Microsoft's price cut for Windows will negatively impact margins.
US cash constraints will hurt the buyback going forward.
Valuation above industry peers will limit upside.
Stock becomes a short idea as it approaches $40.
When it comes to the market today, growth is definitely favored. Companies with strong growth profiles are getting high valuations. In the technology space, there's an interesting divide between many top tier names, one I'll look to examine today. The key name to watch is Microsoft (NASDAQ:MSFT). The technology giant is growing revenues at a nice clip right now, but the company in recent years has struggled to transfer those gains to the bottom line. Today, I'll detail why that process might continue, and why it could make this name a short on valuation as the stock approaches $40.
Competition forces price cuts:
Over the last couple of weeks, we've heard rumors that Microsoft has slashed prices for Windows 8.1 licenses. Stronger competition from Apple (NASDAQ:AAPL) and Google (NASDAQ:GOOG) is a primary reason according to the Bloomberg article. With this move, Microsoft is trying to increase its market share for lower-priced tablets and other devices. The main goal will to be rival Google's Chromebooks. You can also view this as Microsoft realizing Apple's dominance in the mid to upper range tablet area.
So what is Microsoft doing? Well, the company is reportedly cutting Windows 8.1 license prices from $50 to $15 for devices that retail for less than $250. That's a 70% price cut for manufacturers, although it may not apply to all. Here's why, according to Bloomberg:
While the regular Windows list price was $50, some of the largest global computer makers paid closer to $30 after incentives such as marketing funds provided by Microsoft, the people said. Products that receive discounted license fees won't be eligible for such marketing support and incentives, one of the people said.
Windows 8 was not received as well as Windows 7, so adoption rates have been slower. Microsoft also entered the tablet space later than some of its key rivals, so that put the company behind. Just like Intel (NASDAQ:INTC), Microsoft may need to take on extra expenses to play catch-up. Obviously, the price cut is aimed at boosting Microsoft's share in the lower cost tablet/device arena. However, there will be a negative impact on margins here for two reasons. First, Microsoft obviously is not going to make as much on a $15 license as it would on a $50 one. The second problem is Microsoft may be shifting consumers away from its higher margin products. Either way, it seems likely that Microsoft's margins will be impacted here. Pricing pressure at Windows and declining margins are the main reason why a recent analyst note had the stock getting a Neutral rating.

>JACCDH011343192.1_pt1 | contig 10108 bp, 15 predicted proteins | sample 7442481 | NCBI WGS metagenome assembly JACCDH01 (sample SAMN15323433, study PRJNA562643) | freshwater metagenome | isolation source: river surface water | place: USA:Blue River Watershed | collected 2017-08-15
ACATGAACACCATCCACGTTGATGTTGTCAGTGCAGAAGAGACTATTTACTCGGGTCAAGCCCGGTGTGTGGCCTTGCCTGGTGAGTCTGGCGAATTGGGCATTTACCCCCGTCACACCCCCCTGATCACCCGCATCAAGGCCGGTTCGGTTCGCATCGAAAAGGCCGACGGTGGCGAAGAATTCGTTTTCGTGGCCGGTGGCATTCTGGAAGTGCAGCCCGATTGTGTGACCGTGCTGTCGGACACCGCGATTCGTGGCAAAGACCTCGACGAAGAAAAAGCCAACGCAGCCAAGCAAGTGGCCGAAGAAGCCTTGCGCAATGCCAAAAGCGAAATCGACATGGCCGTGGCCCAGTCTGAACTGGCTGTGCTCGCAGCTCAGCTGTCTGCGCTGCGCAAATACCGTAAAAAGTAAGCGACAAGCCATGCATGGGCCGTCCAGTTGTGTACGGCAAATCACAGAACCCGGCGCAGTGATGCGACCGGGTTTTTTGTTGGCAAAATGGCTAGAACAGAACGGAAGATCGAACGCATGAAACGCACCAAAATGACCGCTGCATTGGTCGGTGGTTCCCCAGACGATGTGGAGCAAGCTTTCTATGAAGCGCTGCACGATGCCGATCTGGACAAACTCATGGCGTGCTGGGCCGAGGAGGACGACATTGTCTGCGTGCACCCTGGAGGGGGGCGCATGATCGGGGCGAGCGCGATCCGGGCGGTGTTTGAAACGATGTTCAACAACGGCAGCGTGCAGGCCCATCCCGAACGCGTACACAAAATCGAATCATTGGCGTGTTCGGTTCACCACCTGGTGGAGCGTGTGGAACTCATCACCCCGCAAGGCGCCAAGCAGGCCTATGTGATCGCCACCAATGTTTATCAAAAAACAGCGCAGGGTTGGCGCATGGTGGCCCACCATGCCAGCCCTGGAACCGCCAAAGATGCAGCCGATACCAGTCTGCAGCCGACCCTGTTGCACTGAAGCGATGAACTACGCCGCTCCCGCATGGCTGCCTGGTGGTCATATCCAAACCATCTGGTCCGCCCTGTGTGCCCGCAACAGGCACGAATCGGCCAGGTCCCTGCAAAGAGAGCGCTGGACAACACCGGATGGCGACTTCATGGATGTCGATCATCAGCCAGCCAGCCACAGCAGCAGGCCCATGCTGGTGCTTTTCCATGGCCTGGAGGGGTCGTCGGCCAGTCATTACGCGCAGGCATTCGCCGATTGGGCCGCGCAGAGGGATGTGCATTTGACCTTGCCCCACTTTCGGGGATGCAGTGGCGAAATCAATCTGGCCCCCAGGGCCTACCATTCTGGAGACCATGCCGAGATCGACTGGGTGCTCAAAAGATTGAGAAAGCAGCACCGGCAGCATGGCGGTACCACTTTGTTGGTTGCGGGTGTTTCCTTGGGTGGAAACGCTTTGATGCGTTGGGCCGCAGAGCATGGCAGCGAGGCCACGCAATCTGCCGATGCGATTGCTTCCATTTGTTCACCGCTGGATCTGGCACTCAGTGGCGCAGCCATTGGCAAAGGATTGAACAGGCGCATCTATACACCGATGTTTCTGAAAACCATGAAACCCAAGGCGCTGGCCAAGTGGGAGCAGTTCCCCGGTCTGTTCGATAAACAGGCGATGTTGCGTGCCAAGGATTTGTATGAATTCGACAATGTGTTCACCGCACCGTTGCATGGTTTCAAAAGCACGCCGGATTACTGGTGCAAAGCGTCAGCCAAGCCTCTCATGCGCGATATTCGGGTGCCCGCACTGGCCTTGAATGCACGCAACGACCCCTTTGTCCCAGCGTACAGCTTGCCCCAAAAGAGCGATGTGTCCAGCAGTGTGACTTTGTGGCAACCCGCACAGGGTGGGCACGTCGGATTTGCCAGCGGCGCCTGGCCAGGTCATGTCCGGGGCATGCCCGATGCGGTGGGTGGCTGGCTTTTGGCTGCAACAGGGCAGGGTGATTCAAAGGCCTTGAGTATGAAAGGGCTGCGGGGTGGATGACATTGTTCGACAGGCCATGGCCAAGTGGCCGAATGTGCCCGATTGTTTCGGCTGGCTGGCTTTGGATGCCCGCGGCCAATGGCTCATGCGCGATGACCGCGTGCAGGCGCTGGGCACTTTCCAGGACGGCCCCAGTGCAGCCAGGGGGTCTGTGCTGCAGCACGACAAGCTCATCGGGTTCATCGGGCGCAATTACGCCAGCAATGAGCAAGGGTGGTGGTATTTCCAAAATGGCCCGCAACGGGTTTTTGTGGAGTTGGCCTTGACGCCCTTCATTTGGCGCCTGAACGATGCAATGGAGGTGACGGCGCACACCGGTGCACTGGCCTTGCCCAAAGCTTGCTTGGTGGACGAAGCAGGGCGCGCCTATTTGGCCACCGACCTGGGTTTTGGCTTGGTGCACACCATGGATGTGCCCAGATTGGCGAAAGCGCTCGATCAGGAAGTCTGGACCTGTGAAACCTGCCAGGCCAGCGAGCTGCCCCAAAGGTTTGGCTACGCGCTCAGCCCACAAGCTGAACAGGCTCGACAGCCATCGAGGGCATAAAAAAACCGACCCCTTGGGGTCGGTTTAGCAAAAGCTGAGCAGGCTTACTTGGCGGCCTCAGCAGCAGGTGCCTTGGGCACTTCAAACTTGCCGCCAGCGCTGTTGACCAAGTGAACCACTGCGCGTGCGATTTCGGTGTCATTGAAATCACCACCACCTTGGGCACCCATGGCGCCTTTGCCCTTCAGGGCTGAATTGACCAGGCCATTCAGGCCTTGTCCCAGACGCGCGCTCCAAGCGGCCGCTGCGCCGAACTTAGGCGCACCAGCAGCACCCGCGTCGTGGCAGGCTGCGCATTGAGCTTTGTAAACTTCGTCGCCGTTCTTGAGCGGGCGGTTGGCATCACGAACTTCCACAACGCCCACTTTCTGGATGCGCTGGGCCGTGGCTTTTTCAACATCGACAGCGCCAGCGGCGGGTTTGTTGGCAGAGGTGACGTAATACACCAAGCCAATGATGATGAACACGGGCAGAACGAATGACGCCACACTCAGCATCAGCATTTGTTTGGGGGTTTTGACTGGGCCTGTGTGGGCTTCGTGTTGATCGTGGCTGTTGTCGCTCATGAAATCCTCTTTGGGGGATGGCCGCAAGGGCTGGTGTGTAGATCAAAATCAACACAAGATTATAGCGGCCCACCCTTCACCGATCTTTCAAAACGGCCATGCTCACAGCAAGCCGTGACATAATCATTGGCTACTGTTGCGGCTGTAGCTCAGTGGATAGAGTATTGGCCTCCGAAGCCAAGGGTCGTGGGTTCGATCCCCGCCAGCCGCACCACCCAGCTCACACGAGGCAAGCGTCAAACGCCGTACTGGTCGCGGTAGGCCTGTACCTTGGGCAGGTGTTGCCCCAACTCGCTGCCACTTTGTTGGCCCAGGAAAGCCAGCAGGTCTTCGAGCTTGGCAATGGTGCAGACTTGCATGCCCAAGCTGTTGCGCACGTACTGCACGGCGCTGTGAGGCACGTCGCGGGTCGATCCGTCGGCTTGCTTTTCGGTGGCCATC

Overall, Microsoft analysts see a revenue increase this year of 8.5% currently. While that is decent growth, analysts expect earnings per share to increase by just a nickel to $2.70. Obviously, earnings growth is expected to trail revenue growth. In fact, earnings per share in the current quarter are expected to fall by 9 cents to $0.63 per share. In Microsoft's prior year, the company had non-GAAP revenue growth of 4.1%, but non-GAAP earnings per share declined by 5.8%. It looks like the gap between revenue and earnings growth will continue in the current fiscal year, which ends in June. I'll show later how Microsoft's earnings growth is expected to trail that of Apple by a wide margin.
US cash constraints:
One item that I've been worried about when it comes to Microsoft is a low US cash position. Many technology names like Microsoft and Apple are very profitable, and generate a lot of cash. However, a lot of that cash is generated outside the United States. For companies to use that cash for dividends and buybacks, they have to either bring the cash back to the US, and face repatriation taxes, or issue debt against those foreign cash resources. Most companies have been unwilling to repatriate funds and pay the tax. Microsoft's US cash position is very low compared to its overall cash balance on the balance sheet, as per the 10-Q filing. This could be troublesome for a couple of reasons going forward, and in this section, I'll detail how it could impact earnings per share.
First, let me start by giving you some cash/debt statistics. In the balance sheet below, I've compiled Microsoft's cash pile statistics, which include cash, cash equivalents, and short-term investments. I've broken these resources down by US based and foreign holdings, as discussed in the quarterly filing.
At the end of calendar 2013 (remember Microsoft uses a June-ending fiscal year), less than 10% of Microsoft's cash resources were US based. That percentage was lower than at the end of the past two years. Foreign held resources jumped by nearly $15 billion in the past year, but domestic resources did not even rise by $1 billion. That's due to the dividend and buyback. In fact, I stated in a December 2013 article that Microsoft possibly needed to take out more debt in calendar Q4 just to pay the dividend and buy back stock. Microsoft took out €3.5 billion in Euro debt during December and another $3.25 billion in dollar denominated debt at the same time. As you can see above, that made the company's total debt number jump at the end of 2013.
Some of the Euro debt may have been for the Nokia purchase that Microsoft expects to close in the first calendar quarter of 2014. As for the US funds, Microsoft has $2 billion worth of debt due this June, and the dividend is running at a $2.3 billion plus payment each quarter. That doesn't even count the buyback, of which Microsoft bought back $2 billion worth of shares in the latest quarter. You can see why Microsoft issued debt in the US. US cash was only up about $930 million in the past year, and that's after the company took out more than $3 billion in debt.